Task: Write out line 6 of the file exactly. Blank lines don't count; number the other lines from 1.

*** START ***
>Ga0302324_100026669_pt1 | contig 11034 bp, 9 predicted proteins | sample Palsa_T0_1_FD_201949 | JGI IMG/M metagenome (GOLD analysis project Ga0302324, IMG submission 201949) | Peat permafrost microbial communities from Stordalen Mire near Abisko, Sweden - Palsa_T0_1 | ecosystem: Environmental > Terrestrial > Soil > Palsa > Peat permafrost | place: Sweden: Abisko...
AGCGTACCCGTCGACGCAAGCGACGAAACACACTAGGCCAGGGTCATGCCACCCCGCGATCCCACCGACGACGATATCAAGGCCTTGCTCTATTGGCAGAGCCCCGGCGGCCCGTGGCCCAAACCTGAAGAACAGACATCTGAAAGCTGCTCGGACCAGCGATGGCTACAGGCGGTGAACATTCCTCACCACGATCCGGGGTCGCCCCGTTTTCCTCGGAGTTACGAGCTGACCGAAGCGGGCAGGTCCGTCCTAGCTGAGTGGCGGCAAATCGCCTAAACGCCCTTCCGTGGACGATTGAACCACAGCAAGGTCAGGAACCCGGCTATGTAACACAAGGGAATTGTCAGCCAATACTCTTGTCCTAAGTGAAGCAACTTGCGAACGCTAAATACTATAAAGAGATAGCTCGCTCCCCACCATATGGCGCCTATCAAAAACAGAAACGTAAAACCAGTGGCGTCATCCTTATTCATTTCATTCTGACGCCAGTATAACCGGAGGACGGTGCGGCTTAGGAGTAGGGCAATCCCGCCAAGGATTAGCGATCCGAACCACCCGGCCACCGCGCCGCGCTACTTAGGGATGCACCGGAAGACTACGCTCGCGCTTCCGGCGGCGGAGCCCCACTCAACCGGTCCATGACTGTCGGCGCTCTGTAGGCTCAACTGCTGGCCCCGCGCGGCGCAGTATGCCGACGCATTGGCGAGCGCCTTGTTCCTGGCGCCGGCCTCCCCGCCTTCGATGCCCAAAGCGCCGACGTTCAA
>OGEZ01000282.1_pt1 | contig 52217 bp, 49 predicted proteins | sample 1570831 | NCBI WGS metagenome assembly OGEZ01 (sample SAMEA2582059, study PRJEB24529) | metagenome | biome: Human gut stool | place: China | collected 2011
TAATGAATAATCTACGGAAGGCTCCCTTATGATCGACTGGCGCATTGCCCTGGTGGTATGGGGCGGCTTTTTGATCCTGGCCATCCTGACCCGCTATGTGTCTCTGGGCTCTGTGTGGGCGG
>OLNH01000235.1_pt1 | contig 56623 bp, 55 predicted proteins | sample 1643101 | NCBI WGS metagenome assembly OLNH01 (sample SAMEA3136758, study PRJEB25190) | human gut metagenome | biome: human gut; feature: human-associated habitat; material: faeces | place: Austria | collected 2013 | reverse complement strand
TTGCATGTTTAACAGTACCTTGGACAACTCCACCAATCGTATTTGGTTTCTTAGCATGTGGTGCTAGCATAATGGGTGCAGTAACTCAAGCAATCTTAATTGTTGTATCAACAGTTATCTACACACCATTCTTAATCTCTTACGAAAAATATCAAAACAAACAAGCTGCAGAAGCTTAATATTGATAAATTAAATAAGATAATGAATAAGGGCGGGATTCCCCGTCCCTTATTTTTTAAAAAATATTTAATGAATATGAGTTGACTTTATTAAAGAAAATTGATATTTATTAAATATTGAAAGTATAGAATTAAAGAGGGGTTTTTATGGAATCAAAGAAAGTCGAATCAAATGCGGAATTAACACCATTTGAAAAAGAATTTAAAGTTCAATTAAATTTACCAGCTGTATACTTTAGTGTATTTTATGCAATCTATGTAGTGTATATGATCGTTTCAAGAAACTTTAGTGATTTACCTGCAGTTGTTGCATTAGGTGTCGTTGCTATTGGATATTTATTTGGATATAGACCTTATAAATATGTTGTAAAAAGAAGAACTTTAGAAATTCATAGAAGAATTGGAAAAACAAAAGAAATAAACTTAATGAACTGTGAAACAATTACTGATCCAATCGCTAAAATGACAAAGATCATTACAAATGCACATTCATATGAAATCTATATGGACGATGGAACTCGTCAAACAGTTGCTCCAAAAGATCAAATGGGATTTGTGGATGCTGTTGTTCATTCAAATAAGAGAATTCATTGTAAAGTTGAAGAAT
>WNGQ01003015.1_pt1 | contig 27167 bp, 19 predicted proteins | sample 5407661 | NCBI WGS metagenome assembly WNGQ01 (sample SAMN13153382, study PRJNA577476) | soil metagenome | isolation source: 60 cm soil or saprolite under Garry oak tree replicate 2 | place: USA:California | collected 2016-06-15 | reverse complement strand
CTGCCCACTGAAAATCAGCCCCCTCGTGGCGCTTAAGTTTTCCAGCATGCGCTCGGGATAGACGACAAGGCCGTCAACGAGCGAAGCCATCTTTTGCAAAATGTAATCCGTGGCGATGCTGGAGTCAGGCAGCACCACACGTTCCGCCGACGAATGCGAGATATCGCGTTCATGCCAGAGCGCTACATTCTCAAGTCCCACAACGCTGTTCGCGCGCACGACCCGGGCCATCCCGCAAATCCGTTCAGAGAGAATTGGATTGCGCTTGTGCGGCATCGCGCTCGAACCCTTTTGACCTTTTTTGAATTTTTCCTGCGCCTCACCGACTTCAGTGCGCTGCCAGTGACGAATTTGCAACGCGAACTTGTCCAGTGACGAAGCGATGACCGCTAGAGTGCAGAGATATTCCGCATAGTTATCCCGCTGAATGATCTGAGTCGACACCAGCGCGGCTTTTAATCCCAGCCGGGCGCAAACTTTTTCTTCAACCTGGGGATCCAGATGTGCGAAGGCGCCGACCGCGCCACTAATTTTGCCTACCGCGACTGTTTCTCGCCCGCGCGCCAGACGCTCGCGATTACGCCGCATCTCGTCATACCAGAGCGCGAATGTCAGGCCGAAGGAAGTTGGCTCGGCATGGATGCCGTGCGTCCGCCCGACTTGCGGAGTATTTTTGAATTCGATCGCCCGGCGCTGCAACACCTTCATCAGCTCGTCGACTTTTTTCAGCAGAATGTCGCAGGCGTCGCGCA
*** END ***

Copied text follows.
TTGCATGTTTAACAGTACCTTGGACAACTCCACCAATCGTATTTGGTTTCTTAGCATGTGGTGCTAGCATAATGGGTGCAGTAACTCAAGCAATCTTAATTGTTGTATCAACAGTTATCTACACACCATTCTTAATCTCTTACGAAAAATATCAAAACAAACAAGCTGCAGAAGCTTAATATTGATAAATTAAATAAGATAATGAATAAGGGCGGGATTCCCCGTCCCTTATTTTTTAAAAAATATTTAATGAATATGAGTTGACTTTATTAAAGAAAATTGATATTTATTAAATATTGAAAGTATAGAATTAAAGAGGGGTTTTTATGGAATCAAAGAAAGTCGAATCAAATGCGGAATTAACACCATTTGAAAAAGAATTTAAAGTTCAATTAAATTTACCAGCTGTATACTTTAGTGTATTTTATGCAATCTATGTAGTGTATATGATCGTTTCAAGAAACTTTAGTGATTTACCTGCAGTTGTTGCATTAGGTGTCGTTGCTATTGGATATTTATTTGGATATAGACCTTATAAATATGTTGTAAAAAGAAGAACTTTAGAAATTCATAGAAGAATTGGAAAAACAAAAGAAATAAACTTAATGAACTGTGAAACAATTACTGATCCAATCGCTAAAATGACAAAGATCATTACAAATGCACATTCATATGAAATCTATATGGACGATGGAACTCGTCAAACAGTTGCTCCAAAAGATCAAATGGGATTTGTGGATGCTGTTGTTCATTCAAATAAGAGAATTCATTGTAAAGTTGAAGAAT